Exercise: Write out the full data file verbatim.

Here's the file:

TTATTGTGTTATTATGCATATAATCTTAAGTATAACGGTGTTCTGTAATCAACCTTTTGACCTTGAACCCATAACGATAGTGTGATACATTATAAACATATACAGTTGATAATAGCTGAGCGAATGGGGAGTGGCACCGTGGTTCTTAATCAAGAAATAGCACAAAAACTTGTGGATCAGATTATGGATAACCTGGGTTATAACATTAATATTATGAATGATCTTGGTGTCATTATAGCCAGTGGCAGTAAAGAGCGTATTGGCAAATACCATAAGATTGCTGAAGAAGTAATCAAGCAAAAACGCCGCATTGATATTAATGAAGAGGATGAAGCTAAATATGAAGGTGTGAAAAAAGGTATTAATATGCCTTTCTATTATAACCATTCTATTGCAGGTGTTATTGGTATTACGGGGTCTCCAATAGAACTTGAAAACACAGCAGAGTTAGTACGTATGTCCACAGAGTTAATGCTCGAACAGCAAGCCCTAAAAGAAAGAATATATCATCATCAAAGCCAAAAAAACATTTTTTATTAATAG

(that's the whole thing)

TTATTGTGTTATTATGCATATAATCTTAAGTATAACGGTGTTCTGTAATCAACCTTTTGACCTTGAACCCATAACGATAGTGTGATACATTATAAACATATACAGTTGATAATAGCTGAGCGAATGGGGAGTGGCACCGTGGTTCTTAATCAAGAAATAGCACAAAAACTTGTGGATCAGATTATGGATAACCTGGGTTATAACATTAATATTATGAATGATCTTGGTGTCATTATAGCCAGTGGCAGTAAAGAGCGTATTGGCAAATACCATAAGATTGCTGAAGAAGTAATCAAGCAAAAACGCCGCATTGATATTAATGAAGAGGATGAAGCTAAATATGAAGGTGTGAAAAAAGGTATTAATATGCCTTTCTATTATAACCATTCTATTGCAGGTGTTATTGGTATTACGGGGTCTCCAATAGAACTTGAAAACACAGCAGAGTTAGTACGTATGTCCACAGAGTTAATGCTCGAACAGCAAGCCCTAAAAGAAAGAATATATCATCATCAAAGCCAAAAAAACATTTTTTATTAATAG